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Friday, March 1, 2024

Americans are boringly predictable in smartphones. Here’s why.

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We Americans are stuck in a smartphone rut.

Samsung and Apple are the top smartphone sellers in the world, but in other countries there’s often at least one other popular brand. Not in the United States.

About three-quarters of the smartphones Americans buy are iPhones or Samsung devices. No other company tops 8 percent. It’s been like that for years.

I’m not knocking your decision if you own an iPhone or a Samsung phone. There are few obvious reasons to pick something else.

But the capitalist in me wonders what goodness we’re missing because two smartphone companies and three mobile service providers are happy (and rich) from America’s smartphone rut.

Breaking the status quo can be glorious. Coke and Pepsi were really the only fizzy drinks that mattered for a long time. Then sparkling water companies like LaCroix and SodaStream changed people’s habits and remade the supermarket drinks aisle.

That’s what can happen when upstarts have a realistic chance to win you over.

Some of you will buy a new smartphone this month. If nothing else, I want us to be aware of how uniquely limited our choices are.

Why America’s smartphone market is so predictable

America’s three giant mobile phone providers (Verizon, T-Mobile and AT&T) are the gatekeepers of your smartphone choices. They are good with the dominance of Samsung and Apple and have deals with those companies to push those phones to you.

You benefit in some ways from these arrangements, but they do make it tough for newcomers to break through.

For a glimpse at a few other countries: In Spain and Italy, China’s Xiaomi is the most popular and second-place smartphone seller, respectively, while Samsung and Apple are also big, according to research firm IDC.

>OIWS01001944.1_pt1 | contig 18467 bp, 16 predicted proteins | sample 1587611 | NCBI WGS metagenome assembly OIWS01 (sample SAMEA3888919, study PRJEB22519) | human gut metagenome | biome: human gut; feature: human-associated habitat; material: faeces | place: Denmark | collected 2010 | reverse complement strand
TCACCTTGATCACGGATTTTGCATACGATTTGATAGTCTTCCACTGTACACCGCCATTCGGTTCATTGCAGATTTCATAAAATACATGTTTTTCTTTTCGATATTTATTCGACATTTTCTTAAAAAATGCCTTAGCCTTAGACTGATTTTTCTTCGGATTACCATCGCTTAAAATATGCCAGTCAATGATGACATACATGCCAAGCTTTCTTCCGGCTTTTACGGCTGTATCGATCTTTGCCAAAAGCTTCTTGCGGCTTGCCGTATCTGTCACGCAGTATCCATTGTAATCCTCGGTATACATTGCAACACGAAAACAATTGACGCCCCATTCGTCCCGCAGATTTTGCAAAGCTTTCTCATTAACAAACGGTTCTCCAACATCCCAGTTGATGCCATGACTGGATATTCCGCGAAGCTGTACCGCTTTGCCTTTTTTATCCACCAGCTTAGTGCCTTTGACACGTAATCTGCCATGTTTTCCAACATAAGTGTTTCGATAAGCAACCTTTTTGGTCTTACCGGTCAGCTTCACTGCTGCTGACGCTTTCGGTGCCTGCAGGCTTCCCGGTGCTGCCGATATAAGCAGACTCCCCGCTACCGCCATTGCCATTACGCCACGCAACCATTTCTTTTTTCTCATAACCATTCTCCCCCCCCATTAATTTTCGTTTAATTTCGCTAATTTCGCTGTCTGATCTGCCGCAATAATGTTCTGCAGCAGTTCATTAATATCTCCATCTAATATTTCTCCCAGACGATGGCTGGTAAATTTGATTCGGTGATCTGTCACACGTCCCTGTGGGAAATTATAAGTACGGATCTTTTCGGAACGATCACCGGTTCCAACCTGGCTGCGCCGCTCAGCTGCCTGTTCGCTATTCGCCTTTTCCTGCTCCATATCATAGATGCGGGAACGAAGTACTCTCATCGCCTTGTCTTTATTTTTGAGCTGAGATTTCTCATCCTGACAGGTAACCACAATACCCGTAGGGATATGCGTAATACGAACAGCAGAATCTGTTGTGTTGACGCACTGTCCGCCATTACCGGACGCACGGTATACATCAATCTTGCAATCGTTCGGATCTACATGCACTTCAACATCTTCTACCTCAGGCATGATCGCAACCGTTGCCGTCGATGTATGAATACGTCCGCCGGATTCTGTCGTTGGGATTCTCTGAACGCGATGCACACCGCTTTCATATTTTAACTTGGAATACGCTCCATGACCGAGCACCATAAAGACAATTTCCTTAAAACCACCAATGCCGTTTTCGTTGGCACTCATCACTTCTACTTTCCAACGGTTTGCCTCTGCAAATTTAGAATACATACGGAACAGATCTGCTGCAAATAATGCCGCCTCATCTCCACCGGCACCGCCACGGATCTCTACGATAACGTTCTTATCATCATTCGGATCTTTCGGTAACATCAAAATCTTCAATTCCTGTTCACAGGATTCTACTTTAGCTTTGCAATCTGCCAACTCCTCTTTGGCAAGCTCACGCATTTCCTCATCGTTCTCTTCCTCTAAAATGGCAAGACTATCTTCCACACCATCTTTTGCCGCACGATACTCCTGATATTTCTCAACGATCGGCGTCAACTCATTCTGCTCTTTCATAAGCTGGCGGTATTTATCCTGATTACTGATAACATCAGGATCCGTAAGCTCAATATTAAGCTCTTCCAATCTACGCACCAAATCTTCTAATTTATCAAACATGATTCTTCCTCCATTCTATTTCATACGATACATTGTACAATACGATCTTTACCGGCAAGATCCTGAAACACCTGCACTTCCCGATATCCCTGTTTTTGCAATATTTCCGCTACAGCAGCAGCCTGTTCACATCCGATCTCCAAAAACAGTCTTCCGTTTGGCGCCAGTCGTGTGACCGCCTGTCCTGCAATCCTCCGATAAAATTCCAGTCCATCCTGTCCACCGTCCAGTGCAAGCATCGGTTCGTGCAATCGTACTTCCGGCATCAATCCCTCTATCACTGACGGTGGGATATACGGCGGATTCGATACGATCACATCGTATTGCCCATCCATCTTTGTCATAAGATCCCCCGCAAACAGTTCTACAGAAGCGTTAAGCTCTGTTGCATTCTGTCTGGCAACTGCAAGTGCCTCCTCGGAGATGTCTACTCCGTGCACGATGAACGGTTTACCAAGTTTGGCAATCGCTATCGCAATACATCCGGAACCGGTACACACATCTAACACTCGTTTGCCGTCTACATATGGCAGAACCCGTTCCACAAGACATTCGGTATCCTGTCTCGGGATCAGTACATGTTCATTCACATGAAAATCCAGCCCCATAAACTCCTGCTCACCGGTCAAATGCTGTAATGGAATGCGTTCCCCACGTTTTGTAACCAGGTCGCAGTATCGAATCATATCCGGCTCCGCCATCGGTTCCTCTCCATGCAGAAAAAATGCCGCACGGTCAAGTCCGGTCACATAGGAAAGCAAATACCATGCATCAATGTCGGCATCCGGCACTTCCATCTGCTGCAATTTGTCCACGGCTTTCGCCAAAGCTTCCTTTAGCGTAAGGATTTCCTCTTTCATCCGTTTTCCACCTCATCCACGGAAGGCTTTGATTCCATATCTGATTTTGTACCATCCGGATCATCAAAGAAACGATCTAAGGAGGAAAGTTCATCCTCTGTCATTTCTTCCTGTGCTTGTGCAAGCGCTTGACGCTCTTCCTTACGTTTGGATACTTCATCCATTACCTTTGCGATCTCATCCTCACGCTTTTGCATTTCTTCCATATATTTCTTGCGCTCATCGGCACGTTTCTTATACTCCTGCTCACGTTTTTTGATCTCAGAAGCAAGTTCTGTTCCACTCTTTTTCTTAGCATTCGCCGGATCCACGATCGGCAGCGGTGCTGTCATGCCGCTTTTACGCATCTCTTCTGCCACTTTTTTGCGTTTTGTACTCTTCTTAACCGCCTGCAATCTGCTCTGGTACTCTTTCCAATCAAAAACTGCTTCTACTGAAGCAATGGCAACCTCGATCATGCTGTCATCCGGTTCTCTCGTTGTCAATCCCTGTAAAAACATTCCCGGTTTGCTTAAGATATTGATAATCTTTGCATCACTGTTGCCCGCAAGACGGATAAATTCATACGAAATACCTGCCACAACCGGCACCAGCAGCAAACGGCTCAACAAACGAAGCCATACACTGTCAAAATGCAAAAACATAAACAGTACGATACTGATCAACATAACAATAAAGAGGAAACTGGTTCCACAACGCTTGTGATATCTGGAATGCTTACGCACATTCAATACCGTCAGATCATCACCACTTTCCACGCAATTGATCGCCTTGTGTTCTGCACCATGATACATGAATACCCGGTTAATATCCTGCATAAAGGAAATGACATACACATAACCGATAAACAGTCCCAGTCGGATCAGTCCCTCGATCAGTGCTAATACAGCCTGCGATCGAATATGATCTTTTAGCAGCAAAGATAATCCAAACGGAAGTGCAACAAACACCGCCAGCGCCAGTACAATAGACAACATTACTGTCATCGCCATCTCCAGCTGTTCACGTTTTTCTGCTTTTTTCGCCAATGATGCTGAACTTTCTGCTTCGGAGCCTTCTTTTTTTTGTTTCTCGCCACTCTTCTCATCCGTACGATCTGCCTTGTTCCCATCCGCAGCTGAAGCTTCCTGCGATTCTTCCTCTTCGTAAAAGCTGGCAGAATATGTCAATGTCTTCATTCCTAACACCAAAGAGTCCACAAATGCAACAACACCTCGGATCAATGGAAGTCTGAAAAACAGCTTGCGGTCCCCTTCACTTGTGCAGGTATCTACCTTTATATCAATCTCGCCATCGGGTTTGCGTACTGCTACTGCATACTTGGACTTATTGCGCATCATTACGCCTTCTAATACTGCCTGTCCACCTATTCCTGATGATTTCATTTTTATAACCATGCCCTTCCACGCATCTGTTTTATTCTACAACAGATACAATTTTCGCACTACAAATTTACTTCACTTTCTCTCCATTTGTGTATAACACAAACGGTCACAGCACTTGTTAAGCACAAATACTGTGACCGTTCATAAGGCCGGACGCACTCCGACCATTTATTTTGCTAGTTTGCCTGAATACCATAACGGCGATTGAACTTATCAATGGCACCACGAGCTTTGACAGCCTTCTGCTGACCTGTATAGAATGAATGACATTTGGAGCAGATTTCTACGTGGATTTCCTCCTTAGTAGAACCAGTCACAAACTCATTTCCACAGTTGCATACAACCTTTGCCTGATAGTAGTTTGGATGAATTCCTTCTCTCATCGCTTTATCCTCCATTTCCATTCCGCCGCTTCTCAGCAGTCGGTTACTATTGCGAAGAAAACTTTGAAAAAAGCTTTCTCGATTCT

There are five or so popular smartphone brands in China and India. Smartphone sales in Latin America, Africa and the Middle East are dotted with a bunch of companies.

IDC research director Nabila Popal said that smartphone markets tend to be more competitive in countries where people typically buy phones separate from mobile service.

By contrast, the vast majority of Americans buy phones from their mobile service provider.

Smartphones got boring while computers got exciting

When personal computer sales fell in the past decade, desperation and competition helped spark a flurry of new ideas.

There are many Windows PCs with smartphone-like features including touch screens or mobile internet connections. Chromebooks — generally lower-cost laptops that are Google web browsers and little else — have swept into American schools and some homes.

Apple now designs its own computer chip brains for Macs, and that’s been a great change.

I just bought a Chromebook laptop that doubles as a touch-screen tablet. I love it so far. That design and software weren’t really available the last time I bought a computer in the early 2010s.

Not all of these newfangled computers are good. But without a gatekeeper like the phone company limiting your choices, there are many options to meet your needs.

There are clever or wacky smartphone alternatives

Smartphone brands that few Americans will buy are pushing the industry with some fresh ideas.

The Dutch company Fairphone designed its $760 Android smartphone with easily replaceable parts and software to last nearly a decade.

In many countries, Xiaomi and other Chinese brands sell Android phones that are far better quality than their relatively low prices would suggest.

Our resident gadget nerd Chris Velazco wrote recently about a small smartphone company called Nothing that tried to bridge the gap between blue bubble Apple messages and green bubble Android texts. Nothing’s attempt was half-baked, but I admire the idea.

Google’s unpopular Pixel has still pushed the envelope with wow-slash-creepy artificial intelligence features.

Google, Motorola and others are trying folding or flip phones that offer more screen real estate in a pocket-size phone.

Most of us shouldn’t and won’t buy those phones. Some of them aren’t sold in the United States, anyway. But those upstarts help keep Apple and Samsung on their toes.

It’s possible that America’s smartphone stagnation is fine. You have options for new or used Samsung and Apple phones at a range of prices.

I still think that our stuck smartphone habits are holding us back from fresh ideas, more choices or lower prices.

If you want to experiment and agitate, try researching smaller phone companies that use exactly the same mobile phone lines as AT&T, Verizon or T-Mobile but charge less.

It also doesn’t hurt to look beyond Apple and Samsung smartphones. I get that most of you won’t.

My mission is to make you feel a little antsy about the rut we’re in. We have the Coke and Pepsi of smartphones and not much else. And it feels about as blah as a flat cola.

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